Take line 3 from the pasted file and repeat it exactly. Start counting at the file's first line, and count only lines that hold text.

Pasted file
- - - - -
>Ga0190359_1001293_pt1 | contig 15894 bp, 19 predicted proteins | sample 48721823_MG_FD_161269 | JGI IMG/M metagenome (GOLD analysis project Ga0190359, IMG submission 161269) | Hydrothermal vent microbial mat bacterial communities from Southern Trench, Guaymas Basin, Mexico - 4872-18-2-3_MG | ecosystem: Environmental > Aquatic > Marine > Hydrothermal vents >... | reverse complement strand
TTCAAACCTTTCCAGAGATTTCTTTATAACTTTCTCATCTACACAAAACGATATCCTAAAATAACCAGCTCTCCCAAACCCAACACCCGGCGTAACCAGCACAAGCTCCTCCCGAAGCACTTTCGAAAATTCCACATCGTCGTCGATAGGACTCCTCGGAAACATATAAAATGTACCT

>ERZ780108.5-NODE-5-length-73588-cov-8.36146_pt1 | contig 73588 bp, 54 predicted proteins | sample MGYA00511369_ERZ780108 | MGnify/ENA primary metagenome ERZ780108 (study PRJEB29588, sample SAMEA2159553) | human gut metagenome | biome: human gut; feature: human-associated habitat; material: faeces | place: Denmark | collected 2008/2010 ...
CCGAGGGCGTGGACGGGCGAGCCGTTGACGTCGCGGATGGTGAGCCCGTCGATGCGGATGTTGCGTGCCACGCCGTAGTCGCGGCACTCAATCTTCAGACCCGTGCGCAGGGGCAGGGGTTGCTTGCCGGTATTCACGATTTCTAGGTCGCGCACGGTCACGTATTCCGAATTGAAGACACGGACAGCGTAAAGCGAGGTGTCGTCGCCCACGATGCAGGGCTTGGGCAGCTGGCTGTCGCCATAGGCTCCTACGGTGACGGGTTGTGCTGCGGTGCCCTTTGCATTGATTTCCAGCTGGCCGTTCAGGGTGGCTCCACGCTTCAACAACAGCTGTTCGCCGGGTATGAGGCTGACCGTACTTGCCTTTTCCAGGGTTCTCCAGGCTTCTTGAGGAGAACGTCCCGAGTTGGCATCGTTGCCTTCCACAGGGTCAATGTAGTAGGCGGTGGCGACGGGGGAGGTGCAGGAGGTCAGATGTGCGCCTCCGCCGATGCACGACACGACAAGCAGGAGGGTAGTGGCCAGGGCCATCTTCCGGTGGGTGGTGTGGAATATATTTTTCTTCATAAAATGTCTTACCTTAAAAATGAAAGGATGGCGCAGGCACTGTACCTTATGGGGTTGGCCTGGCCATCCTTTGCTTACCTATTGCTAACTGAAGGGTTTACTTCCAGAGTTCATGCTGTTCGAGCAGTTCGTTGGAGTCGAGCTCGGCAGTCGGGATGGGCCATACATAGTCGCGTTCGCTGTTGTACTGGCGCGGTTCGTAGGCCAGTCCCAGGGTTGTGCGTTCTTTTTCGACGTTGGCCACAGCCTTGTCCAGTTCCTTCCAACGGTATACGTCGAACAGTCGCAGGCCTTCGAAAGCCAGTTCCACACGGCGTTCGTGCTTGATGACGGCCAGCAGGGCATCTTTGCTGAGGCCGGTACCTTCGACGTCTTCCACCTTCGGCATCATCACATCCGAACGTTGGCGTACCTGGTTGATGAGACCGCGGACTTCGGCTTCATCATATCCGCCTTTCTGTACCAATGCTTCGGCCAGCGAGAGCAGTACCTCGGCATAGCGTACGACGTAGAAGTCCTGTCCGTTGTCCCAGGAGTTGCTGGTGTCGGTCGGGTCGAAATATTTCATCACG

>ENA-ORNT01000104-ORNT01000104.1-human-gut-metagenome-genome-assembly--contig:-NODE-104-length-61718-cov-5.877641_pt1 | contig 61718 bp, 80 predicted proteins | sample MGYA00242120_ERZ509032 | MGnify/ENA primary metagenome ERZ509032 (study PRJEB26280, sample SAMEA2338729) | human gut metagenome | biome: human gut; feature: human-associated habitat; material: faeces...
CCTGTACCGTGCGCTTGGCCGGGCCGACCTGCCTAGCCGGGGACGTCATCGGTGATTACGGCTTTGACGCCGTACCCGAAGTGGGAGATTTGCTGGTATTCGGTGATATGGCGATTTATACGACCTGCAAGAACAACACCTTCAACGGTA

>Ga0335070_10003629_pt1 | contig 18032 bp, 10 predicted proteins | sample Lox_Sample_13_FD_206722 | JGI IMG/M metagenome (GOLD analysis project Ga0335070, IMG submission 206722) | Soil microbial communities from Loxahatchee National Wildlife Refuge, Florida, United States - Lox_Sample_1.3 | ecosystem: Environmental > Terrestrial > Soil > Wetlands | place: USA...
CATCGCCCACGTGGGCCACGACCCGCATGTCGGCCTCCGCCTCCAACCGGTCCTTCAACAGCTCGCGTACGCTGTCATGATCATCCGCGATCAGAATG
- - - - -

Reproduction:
>ERZ780108.5-NODE-5-length-73588-cov-8.36146_pt1 | contig 73588 bp, 54 predicted proteins | sample MGYA00511369_ERZ780108 | MGnify/ENA primary metagenome ERZ780108 (study PRJEB29588, sample SAMEA2159553) | human gut metagenome | biome: human gut; feature: human-associated habitat; material: faeces | place: Denmark | collected 2008/2010 ...